Tuesday, September 8, 2020

Repost of Our First Article from 2014. Absolute Magnitude

AM is Absolute Magnitude, a measure of brightness without regard to distance.  AM, the website, applies this concept to Music (and occasionally to film and the arts).  In this forum, hosts and readers alike critique the brightest as well as the darkest stars on an AM scale of 10.  There are indeed tens in AM; they’re just few and far between.  Sgt. Pepper is a ten.  So is Joni Mitchell’s Blue.   AM’s goal is to create an objective forum.  A rubric is in place as the AM litmus test and was designed specifically for the album format, though the same rubric is in place for singles as well:

Songwriting/Lyrics (2 points): This combined category is the most subjective of the five.  Here the critique analyzes both songwriting and/or lyricism.  Instrumentals, from King Crimson’s “Lark’s Tongue In Aspic” to “Tubular Bells,” both max out in this category; so does “The Great Gig in the Sky,” despite not having any lyrics.  From Bernie Taupin’s lyricism to Hal Asher’s realism, lyrics may often provide the key to a 2.     

Musicality (2 points): Bands like The Who and Led Zeppelin have arguably the most talented line-ups in music.  If your drummer is someone people fight over (Moony/John Bonham), chances are the category’s worth 2.  Conversely, no one will deny the musicality on the Beach Boys’ “Wouldn’t it Be Nice.”  Notwithstanding the studio musicians’ overwhelming role in the single, “Wouldn’t it Be Nice” still gets a 2.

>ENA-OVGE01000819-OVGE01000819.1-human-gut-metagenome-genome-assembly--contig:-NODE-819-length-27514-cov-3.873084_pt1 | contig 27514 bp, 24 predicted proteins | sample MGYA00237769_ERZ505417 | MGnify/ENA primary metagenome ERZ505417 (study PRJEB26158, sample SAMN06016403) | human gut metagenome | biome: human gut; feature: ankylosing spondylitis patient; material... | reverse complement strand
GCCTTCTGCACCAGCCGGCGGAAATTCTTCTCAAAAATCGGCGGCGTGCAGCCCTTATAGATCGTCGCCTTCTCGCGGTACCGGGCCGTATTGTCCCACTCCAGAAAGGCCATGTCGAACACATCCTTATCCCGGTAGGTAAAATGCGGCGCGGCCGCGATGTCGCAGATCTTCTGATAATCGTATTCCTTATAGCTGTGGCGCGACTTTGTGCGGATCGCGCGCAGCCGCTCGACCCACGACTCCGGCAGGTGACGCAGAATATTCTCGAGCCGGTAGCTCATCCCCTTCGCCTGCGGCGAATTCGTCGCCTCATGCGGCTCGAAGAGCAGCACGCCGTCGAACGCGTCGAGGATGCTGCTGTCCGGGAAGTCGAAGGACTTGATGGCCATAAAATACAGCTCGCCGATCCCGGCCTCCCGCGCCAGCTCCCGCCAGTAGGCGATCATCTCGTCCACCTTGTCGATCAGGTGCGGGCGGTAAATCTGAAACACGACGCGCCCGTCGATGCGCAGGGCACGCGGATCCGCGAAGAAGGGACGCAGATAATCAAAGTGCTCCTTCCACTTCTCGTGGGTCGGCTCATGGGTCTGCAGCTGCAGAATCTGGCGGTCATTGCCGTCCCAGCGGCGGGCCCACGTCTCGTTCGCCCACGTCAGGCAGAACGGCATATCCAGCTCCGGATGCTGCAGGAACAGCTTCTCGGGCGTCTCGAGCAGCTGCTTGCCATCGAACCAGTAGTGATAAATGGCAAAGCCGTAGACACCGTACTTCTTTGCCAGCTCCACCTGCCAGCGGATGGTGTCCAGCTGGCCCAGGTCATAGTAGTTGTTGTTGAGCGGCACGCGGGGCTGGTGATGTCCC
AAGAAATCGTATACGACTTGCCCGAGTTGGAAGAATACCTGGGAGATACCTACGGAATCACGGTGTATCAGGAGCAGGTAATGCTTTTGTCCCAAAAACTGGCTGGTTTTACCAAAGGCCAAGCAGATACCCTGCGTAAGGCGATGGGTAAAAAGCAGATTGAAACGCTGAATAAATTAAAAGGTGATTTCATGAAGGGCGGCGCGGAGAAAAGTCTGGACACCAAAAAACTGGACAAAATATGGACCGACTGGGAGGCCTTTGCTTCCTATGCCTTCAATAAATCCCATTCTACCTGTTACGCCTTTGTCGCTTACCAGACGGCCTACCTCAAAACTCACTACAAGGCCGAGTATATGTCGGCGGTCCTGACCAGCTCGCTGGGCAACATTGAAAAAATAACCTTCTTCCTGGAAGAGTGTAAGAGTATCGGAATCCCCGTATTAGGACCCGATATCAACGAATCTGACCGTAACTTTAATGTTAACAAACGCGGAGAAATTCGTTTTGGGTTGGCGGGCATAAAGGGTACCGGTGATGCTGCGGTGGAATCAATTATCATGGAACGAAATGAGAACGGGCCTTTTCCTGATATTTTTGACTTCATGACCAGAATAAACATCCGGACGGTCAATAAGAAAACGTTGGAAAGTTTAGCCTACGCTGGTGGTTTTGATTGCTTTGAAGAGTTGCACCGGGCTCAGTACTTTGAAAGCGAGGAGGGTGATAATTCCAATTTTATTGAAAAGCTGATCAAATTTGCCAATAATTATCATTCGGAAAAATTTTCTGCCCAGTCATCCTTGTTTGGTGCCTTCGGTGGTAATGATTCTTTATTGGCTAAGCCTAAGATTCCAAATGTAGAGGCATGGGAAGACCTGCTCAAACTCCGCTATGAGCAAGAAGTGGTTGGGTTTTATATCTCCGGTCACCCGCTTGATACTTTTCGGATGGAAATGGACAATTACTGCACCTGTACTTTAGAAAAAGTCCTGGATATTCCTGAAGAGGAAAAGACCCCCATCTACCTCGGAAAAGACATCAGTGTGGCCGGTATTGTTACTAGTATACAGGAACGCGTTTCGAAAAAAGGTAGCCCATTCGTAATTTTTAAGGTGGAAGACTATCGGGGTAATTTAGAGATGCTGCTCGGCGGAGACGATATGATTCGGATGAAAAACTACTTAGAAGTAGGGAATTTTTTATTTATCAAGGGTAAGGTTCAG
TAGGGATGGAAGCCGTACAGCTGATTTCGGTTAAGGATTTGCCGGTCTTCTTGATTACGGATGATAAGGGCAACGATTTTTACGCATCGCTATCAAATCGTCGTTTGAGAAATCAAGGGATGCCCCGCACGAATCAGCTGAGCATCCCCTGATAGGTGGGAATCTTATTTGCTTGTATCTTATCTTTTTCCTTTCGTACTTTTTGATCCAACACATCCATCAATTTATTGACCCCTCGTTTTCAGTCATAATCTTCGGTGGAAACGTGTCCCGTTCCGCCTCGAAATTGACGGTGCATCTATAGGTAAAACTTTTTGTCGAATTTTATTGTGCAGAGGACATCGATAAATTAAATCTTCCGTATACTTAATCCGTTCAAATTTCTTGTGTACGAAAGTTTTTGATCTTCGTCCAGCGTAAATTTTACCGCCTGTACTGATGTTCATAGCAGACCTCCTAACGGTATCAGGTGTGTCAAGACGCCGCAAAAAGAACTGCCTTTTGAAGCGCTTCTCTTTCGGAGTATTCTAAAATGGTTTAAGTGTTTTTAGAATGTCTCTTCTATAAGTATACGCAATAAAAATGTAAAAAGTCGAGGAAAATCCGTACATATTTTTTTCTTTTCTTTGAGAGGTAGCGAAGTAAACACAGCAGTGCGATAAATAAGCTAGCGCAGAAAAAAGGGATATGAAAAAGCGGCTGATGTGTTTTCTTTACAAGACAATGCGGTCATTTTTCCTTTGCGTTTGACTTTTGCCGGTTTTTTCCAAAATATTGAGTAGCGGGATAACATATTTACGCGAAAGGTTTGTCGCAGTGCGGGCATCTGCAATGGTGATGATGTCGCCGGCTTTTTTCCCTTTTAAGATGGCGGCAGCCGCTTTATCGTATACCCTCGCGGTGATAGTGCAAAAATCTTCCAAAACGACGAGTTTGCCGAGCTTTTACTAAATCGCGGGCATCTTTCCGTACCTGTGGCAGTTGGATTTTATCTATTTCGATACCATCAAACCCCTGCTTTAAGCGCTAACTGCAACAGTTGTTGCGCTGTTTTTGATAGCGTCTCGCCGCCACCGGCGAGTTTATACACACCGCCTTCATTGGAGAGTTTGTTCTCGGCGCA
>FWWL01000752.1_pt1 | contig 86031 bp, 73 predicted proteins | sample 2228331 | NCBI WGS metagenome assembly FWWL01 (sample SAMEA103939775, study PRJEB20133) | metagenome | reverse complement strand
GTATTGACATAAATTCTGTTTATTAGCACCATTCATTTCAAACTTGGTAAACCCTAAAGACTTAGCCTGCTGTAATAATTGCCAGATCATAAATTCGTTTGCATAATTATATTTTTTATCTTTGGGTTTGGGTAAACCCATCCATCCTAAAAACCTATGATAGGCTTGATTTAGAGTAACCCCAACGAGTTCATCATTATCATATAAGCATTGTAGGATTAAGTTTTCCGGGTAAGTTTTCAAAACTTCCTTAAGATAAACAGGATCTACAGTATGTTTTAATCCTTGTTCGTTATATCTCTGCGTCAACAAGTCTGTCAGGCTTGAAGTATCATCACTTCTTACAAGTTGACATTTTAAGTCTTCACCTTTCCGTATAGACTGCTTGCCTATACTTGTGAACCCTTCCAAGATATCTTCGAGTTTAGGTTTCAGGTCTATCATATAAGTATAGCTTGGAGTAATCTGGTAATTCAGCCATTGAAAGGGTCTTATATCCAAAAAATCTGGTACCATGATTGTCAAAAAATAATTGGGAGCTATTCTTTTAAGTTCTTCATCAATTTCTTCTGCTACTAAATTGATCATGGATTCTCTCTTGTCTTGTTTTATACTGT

Production (2 points):  Without Brian Wilson’s impeccable production, no one would have listened to Pet Sounds.  Production is often the difference between a ten and a one.  Pet Sounds gets a 2, so does Dark Side of the MoonExile on Main Street’s muddy lyrics and monotone production values keep Exile from the ten it may have otherwise garnered.

Impact (2 points):  No one bought a Van Gogh before he died.  The album being critiqued may not have even made the radar when it was new, so impact is a hard call.  Nobody denies the influence of the yellow B-52s album – like it or not, the impact is undeniable.  Neil Young’s After the Gold Rush was a bust in 1970, but today it shines as one of the great folk-rock albums.  This is a category that may change with time – up or down.

Longevity (2 points):  Does the critiqued album have legs?  After the Goldrush, Sgt. Pepper, The Cure’s Disintegration – just as incredible today as ever.  Country Joe and the Fish – not so much.

Let’s put it into place:  Crosby, Stills & Nash by Crosby, Stills & Nash - AM10
Songwriting: “Suite Judy Blue Eyes”, Stephen Stills’ love paean to Judy Collins, is still fun 40 years on. The doo-wop coda is the coolest thing on radio takeaway “Bennie and the Jets.”  The album is chock full of folk rock sounds and harmonies, from Crosby's evocative “Guinevere” to Graham Nash's perky "Marrakesh Express" and Stills’ “49 Bye-Byes.”  “Wooden Ships,” is another stand-out, not to mention “Long Time Gone,” David Crosby's moving, if cynical, tribute to Robert Kennedy.  Every song here is class and quality.

Musicality/Production: With CSN performing all of the instrumentation and Dallas Taylor on drums, the album’s sound is rich and full, if simple.  Production and Post-Production work was CSN as well and the clarity and engineering is unsurpassed.

Impact: Didn’t hurt that these songs were well-represented at Woodstock; the film’s opening scenes with “Long Time Gone” still bring a chill.  That aside, this was a new step in truly American music capturing our sensibilities and our dissatisfactions.  This album was a stepping stone into the 70s.

Longevity:  And here it is the 80s, the 90s, the naughts, the teens; still just as good.

Reviews shouldn’t be this formulaic, and keep in mind that no matter the rubric, any critique remains subjective.  Comments to the contrary and alternate reviews are always welcome and help to firm up the scores we’re hoping to set in stone.